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Consider party platforms when voting Print
Guest column
Thursday, Oct. 20, 2016 -- 12:00 AM
Jeff Davis and Greg Wagner

As Catholic voters, what are we to do when neither presidential candidate seems to share our beliefs and values? Some may opt to sit out this election and not vote, others may vote for a third party candidate, and others may write in a candidate.

We feel there is a better option, and that is to look at the party platforms. The party platforms between the Republicans and the Democrats represent two diametrically opposed world views.

Before sharing the marked differences in the platforms, we would like to make two points.

An analogy

First an analogy: When choosing a college or trade school, does one choose based on who the president is of the school, or does one choose based on the curriculum, vision, and merits of the school?

Likewise, when choosing where to live, does one choose on who the mayor is or rather on what the city offers concerning its quality of life?

Leaders are definitely important, but they are transient. Institutions, like party platforms, are much more permanent and reliable than the person in charge or a political candidate.

Prioritizing issues

Second: Every day we prioritize our time, our money, and our energy. Yet when it comes to elections, we can easily justify our pattern of voting by saying that ALL issues are of the same importance and prioritizing is not important. Example: Abortion is of the same moral equivalence as renewable energy.

Comparing platforms

In looking more closely at the two platforms, here are some examples showing the marked differences between the two platforms on the most important value issues that should cause all of us grave concern:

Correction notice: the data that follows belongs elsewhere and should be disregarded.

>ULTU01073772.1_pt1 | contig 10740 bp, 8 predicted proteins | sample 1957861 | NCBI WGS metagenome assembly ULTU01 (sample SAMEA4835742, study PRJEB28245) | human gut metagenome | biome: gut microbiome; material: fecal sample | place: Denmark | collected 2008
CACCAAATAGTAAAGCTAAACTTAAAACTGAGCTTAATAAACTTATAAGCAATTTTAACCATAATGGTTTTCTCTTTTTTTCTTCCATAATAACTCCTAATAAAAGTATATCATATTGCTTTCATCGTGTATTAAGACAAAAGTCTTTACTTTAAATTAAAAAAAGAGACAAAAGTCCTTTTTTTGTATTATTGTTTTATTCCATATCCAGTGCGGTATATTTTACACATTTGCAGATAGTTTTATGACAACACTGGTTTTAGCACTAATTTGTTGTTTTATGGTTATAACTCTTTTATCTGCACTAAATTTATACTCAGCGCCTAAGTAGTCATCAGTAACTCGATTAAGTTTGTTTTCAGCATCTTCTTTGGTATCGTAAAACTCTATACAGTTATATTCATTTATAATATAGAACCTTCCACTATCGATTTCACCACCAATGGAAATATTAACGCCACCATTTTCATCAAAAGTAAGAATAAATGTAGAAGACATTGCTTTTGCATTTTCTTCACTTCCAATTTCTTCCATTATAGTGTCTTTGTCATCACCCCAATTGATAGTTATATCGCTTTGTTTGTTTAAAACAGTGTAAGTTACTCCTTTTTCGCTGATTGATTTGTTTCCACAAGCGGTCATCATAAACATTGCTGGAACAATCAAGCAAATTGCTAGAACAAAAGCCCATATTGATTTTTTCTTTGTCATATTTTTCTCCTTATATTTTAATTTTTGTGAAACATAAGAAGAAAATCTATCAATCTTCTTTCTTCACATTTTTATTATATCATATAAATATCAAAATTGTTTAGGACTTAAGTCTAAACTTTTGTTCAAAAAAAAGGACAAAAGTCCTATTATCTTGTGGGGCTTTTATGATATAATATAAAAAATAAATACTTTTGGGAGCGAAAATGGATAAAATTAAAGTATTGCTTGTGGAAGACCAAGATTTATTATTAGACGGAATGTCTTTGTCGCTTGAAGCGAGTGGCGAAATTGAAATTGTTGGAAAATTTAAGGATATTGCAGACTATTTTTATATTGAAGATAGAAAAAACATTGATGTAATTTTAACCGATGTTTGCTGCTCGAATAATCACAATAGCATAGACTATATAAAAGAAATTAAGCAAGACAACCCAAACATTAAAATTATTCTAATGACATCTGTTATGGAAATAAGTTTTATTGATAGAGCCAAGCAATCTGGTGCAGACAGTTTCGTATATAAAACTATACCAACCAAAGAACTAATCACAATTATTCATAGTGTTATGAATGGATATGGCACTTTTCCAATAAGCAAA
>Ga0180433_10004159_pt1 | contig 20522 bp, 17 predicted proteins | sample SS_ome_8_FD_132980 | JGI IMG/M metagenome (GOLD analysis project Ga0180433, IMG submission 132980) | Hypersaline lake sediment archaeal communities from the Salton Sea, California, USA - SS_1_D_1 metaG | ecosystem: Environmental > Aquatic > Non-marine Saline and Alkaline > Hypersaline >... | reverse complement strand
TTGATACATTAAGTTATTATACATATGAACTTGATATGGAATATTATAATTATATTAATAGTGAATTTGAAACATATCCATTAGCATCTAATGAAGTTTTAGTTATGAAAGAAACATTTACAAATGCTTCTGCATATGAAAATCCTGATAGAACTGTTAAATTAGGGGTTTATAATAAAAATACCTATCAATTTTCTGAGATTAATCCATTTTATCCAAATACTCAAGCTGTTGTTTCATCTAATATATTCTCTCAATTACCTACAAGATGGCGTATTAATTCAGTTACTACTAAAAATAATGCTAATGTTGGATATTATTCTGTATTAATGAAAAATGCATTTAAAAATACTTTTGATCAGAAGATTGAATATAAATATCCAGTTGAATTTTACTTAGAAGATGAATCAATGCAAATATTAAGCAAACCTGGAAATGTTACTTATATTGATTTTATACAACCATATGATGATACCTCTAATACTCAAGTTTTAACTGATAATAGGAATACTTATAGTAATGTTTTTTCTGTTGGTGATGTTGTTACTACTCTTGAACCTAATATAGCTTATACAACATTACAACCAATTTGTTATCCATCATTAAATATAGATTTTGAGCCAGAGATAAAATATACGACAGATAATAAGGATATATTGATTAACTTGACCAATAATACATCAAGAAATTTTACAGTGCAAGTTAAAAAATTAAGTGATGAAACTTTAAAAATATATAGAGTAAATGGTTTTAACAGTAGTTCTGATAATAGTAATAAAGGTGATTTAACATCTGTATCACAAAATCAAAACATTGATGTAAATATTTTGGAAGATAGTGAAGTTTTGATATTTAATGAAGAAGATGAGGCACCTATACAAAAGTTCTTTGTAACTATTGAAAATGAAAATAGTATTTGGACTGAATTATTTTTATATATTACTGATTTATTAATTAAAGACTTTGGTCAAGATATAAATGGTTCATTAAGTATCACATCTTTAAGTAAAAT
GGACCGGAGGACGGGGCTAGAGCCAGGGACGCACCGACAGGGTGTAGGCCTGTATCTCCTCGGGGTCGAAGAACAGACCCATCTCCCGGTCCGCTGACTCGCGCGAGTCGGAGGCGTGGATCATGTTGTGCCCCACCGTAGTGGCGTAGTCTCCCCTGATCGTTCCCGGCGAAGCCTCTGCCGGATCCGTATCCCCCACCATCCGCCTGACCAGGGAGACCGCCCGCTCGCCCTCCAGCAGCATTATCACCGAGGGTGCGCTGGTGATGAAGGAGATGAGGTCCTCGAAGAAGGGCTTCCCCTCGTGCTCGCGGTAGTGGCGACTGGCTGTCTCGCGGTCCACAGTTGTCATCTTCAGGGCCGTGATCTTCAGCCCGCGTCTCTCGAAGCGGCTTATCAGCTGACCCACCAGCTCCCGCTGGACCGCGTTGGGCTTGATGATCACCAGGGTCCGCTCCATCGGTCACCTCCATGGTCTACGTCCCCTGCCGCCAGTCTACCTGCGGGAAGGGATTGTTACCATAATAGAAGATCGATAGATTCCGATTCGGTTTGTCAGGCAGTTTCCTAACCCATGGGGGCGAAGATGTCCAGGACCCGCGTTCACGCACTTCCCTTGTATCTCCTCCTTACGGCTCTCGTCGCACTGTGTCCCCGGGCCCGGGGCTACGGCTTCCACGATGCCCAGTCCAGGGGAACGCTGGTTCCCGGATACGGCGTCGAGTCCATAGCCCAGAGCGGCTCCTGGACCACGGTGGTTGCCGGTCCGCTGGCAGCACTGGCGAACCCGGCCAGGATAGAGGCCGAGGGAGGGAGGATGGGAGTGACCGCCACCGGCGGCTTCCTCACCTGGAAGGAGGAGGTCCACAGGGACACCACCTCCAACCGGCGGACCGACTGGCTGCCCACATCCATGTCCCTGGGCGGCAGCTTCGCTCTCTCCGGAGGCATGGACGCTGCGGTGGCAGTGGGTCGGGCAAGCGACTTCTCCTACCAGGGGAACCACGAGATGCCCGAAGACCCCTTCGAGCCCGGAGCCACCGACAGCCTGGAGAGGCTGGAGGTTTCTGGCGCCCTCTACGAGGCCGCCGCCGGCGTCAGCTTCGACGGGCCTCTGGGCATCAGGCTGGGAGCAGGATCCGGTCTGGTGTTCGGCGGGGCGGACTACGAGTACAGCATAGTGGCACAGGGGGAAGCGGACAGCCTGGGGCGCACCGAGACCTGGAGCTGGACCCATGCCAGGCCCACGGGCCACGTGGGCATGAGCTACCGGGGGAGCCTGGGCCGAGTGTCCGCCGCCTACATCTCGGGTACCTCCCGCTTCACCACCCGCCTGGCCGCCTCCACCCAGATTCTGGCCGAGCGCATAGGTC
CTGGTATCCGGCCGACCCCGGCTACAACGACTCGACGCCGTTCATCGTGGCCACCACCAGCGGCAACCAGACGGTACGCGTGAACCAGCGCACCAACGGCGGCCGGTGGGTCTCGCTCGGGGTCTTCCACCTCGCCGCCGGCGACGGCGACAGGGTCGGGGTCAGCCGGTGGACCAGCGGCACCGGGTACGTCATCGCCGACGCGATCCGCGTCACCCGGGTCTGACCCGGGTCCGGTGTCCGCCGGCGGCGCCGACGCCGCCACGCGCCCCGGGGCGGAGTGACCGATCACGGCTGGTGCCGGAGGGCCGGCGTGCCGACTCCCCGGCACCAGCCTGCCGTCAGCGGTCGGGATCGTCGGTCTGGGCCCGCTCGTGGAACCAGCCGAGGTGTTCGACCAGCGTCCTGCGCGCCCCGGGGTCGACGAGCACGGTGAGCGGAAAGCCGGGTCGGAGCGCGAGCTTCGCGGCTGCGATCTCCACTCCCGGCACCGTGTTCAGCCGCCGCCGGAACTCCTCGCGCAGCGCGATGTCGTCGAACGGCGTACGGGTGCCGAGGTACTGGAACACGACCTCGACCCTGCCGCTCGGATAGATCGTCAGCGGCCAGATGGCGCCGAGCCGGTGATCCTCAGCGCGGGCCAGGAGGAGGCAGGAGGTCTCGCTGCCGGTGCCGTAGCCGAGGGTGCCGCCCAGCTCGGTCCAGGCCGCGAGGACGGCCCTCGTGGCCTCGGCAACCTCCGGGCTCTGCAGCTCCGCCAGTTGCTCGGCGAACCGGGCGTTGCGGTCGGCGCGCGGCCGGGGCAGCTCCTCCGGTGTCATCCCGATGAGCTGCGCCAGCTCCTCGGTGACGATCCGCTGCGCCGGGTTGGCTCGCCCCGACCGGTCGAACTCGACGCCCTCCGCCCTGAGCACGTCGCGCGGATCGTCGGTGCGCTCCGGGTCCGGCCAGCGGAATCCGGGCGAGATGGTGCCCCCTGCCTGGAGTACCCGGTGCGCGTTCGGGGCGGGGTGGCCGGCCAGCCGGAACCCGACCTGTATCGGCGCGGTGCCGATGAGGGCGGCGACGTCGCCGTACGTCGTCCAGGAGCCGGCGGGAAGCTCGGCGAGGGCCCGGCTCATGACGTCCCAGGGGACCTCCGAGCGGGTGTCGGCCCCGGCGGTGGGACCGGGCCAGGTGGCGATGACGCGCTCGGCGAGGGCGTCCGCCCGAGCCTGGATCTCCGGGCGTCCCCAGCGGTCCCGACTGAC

Redefining marriage: Democrats support the Supreme Court's ruling redefining marriage. Republicans condemn the Supreme Court's ruling and urge its reversal.

Pro-life laws: Democrats are opposed to any laws and policies that place any restrictions on abortion. Republicans are presenting the most pro-life platform in the history of the party.

Selling baby body parts: Democrats support taxpayer funding of Planned Parenthood. Republicans have denounced Planned Parenthood for committing abortions, selling baby parts, and deceiving women with faulty fetal harvesting consent forms.

Judicial appointments: Democrats promise judges who uphold abortion and see the Constitution as a blueprint for progress. Republicans support the appointment of judges who respect traditional family values, the sanctity of innocent human life, and religious freedom.

Religious freedom: Democrats would undermine religious freedom, supporting a progressive vision of religious freedom. Recently leaked emails show great disdain for Catholics who truly embrace their faith. Republicans want to bar government discrimination against individuals and businesses for acting on the belief that marriage is the union of one man and one woman.

Transgender bathrooms: Democrats advance the gay and transgender agenda. Republicans call out the Obama administration's transgender bathroom edict and denounce the liberal social agenda determined to reshape our schools and our entire society to fit the mold of an ideology alien to America's history and traditions.

On issue after issue, the two parties' platforms are very distinct. Yes, platforms do matter, especially since we have two very flawed individuals running as candidates on both the Democratic and Republican tickets.

In conclusion, since the party platform should matter more than specific candidates, then we Catholics are called to vote as Catholics who believe in our Church's teachings that are beautifully written in our Catholic Catechism.

Jeff Davis is from Bloomington, Wis., and Greg Wagner is from Middleton, Wis.